(noun) water spirit, monster, chief, something or someone awesome – taniwha take many forms from logs to reptiles and whales and often live in lakes, rivers or the sea. They are often regarded as guardians by the people who live in their territory.


In Māori mythology, taniwha are beings that live in deep pools in rivers, dark caves, or in the sea, especially in places with dangerous currents or deceptive breakers. They may be considered highly respected kaitiaki (protective guardians) of people and places, or in some traditions as dangerous, predatory beings, which for example would kidnap women to have as wives.

So who’s meaning it is and how the meaning is used can make it confusing.

In the current context of taniwha guardianship over water, are taniwha:

  • highly respected spiritual kaitiaki (protective guardians) of waterways?
  • predatory beings, which for example would hijack a political process for financial gain?

So the crux of the dilemma is:

There are people who genuinely believe in old spiritual legends, and there are people who use any advantage they can to extort a financial advantage.

And it’s difficult to tell them apart.

Are we confused, or are we being exploited?

On taniwha it’s it’s it’s…difficult to comment diplomatically

Reporting from the Maori Council statement at the Waitangi Tribunal.

Taniwha proof of Maori water rights

Mr Geiringer said hapu and iwi which spoke at the hearing had clearly shown that the relationship they had with their water in 1840 and since was akin to the modern English concept of ownership.

“Hapu have had in 1840 a relationship for which the closest cultural equivalent within modern English concepts is one of ownership – of full-blown property rights. What I’m going to ask you to find is that one at least it seems highly likely that the same could be said of every hapu and every water resource throughout Aotearoa.”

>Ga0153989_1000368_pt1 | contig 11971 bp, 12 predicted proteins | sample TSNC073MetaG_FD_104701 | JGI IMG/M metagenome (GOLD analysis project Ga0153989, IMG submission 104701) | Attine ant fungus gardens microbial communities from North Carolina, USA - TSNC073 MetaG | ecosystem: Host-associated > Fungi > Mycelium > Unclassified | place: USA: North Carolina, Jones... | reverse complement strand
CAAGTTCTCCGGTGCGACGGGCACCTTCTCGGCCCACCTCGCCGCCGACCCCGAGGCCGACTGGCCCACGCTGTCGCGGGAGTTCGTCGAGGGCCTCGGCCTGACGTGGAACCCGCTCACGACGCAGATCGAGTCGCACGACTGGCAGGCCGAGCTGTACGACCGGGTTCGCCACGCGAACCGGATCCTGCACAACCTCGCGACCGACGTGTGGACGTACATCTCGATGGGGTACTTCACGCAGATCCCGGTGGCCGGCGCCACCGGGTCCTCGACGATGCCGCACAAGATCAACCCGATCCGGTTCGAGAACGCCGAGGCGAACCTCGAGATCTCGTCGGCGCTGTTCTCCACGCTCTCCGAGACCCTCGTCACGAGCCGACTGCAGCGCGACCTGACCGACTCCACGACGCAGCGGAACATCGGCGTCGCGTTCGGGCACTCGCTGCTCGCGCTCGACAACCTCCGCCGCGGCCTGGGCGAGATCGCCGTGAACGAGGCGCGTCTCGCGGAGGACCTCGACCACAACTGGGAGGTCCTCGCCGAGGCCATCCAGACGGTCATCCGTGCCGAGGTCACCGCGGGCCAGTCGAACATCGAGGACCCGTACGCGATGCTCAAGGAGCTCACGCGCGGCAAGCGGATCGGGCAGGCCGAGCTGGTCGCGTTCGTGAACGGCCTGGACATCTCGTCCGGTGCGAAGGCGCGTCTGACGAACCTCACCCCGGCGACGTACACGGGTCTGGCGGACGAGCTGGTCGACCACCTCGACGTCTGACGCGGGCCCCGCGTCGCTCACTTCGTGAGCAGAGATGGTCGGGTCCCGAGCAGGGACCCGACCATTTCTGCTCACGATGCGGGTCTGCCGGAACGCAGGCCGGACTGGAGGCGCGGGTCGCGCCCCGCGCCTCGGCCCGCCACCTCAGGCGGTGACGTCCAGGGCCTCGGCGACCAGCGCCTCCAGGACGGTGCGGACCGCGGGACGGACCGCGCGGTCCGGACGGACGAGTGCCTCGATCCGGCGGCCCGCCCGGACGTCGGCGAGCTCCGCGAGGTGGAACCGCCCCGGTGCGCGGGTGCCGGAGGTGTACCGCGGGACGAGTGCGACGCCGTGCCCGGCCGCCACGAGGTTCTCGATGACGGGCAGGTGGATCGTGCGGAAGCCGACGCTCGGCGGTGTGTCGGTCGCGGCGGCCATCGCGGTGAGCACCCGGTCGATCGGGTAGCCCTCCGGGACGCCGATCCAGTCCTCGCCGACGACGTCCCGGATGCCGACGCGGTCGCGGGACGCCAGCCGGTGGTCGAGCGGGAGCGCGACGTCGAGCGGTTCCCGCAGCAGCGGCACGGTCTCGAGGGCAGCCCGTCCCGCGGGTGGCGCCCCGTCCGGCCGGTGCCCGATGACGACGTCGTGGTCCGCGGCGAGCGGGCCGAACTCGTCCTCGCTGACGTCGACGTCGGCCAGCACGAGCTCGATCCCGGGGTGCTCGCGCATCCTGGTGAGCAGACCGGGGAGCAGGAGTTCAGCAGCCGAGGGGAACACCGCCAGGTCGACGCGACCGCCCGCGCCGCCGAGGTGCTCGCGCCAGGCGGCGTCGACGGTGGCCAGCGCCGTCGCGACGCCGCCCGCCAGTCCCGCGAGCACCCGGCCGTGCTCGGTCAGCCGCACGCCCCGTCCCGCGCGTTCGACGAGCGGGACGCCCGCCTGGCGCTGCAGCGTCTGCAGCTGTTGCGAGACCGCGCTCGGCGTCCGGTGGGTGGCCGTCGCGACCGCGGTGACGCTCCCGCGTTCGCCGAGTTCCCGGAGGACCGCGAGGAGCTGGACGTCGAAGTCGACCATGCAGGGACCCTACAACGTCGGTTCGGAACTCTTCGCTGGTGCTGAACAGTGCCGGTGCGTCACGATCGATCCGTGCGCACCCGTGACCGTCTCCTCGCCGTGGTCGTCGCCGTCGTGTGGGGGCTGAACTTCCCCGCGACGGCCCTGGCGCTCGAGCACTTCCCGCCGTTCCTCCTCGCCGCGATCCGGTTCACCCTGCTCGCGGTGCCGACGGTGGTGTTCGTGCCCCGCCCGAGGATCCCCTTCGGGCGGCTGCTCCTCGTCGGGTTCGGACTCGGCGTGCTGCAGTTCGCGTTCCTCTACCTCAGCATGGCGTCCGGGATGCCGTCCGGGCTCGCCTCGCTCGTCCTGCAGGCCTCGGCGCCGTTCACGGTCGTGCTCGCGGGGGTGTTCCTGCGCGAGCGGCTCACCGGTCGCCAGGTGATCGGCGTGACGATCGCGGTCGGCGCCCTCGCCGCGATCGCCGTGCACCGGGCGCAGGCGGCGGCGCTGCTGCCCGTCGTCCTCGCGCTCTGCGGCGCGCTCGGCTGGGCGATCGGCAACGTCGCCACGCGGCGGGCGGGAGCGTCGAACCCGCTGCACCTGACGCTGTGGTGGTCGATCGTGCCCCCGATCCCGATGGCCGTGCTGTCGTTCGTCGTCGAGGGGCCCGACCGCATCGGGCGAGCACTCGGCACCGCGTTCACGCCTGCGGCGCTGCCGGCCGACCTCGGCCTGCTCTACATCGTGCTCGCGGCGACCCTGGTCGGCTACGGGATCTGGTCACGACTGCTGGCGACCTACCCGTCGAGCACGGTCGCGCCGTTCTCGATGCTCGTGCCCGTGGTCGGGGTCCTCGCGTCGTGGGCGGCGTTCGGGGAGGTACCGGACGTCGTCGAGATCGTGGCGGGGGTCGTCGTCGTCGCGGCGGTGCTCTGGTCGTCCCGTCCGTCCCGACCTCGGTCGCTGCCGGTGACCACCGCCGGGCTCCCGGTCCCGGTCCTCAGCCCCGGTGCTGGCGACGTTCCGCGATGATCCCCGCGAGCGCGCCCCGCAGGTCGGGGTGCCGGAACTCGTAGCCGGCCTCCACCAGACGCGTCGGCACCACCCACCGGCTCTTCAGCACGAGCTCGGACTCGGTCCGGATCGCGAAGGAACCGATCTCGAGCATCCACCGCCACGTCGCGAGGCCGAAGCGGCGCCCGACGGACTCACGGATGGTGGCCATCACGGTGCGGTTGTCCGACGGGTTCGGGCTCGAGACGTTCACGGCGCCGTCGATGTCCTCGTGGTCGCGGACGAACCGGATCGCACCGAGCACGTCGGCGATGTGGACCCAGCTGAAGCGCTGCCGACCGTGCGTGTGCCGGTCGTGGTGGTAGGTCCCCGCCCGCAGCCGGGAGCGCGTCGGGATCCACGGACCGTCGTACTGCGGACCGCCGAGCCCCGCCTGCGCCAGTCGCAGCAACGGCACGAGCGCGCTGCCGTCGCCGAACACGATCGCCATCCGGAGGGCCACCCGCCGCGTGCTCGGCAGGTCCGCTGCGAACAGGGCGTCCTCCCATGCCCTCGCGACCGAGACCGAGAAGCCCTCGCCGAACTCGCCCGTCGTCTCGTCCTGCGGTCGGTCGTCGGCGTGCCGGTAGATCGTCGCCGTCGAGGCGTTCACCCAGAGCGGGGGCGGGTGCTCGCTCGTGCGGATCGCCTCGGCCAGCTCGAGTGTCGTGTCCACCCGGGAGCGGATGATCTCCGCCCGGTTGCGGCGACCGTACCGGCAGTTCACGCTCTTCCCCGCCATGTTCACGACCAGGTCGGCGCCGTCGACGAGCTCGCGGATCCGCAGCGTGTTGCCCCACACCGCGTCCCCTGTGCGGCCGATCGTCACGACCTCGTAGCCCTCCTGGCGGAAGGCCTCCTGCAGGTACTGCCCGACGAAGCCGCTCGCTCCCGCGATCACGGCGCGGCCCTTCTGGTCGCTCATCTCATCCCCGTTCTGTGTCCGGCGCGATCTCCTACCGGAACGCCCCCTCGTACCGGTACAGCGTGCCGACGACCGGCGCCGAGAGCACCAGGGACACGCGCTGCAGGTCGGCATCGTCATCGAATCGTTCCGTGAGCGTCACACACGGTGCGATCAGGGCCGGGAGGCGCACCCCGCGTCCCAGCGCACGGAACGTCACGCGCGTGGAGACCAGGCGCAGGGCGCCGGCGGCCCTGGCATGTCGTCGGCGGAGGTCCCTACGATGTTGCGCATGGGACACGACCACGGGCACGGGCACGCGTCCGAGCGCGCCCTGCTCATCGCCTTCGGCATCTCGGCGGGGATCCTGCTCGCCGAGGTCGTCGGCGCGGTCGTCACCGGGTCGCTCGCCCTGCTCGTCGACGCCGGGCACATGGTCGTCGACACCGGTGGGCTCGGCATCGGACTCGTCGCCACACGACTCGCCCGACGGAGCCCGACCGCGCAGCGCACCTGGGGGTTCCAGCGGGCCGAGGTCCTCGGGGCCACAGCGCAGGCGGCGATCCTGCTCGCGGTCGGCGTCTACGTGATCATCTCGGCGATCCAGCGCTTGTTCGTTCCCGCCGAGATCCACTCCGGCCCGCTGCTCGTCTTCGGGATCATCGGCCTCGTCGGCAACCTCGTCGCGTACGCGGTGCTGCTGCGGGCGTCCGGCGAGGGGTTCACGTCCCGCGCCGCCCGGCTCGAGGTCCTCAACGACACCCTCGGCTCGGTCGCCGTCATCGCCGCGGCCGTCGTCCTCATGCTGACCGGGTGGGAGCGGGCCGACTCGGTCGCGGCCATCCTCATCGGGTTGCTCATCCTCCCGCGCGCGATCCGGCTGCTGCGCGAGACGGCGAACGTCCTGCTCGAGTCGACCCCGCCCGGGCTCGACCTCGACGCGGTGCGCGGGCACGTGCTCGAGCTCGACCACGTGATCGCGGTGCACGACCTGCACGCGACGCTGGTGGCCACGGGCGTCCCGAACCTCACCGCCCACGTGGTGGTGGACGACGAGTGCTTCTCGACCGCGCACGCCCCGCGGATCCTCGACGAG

He said Pakeha scoffed at the concept of taniwha because they did not understand it.

However, the Maori belief that taniwha were the guardians of their waterways giving them exclusive use of that water was evidence that Maori believed they ‘owned’ the water in modern English terms.

“People say ‘in this resource is my taniwha, my guardian spirit. He protects me, he protects my water resource. He’s not your taniwha so if you are going to use that resource without my permission, he will do terrible things to you’.

Phew, what can one say apart from “I think this makes Key’s option of ignoring a bit easier”.

Ok, I can saymore, but just as well I can’t comment at The Standard at the moment, any perceived slight on anything Maori can get a hammering there. Nevertheless I’ll try and keep it diplomatic.

I can understand that there may have been widespread belief in taniwha in 1840. But we are living in 2012, 172 years later. Most Maori will now be either Christian or non-religious.

If Maori claims want to be taken seriously they have to get serious. I don’t know if they really deeply feel they are right about taniwha based rights, or they are trying it on, knowing that criticism of Maori culture is often severely frowned on.

But I’ll stand up and call this as I see it. We have to put a stop to this mumbo jumbo coercion. This is a taniwha too far.

Note: In the same news report from NZH it says that the Maori Council counsel has had a severe cut to his fees. On the surface this seems very unfair to the claimants.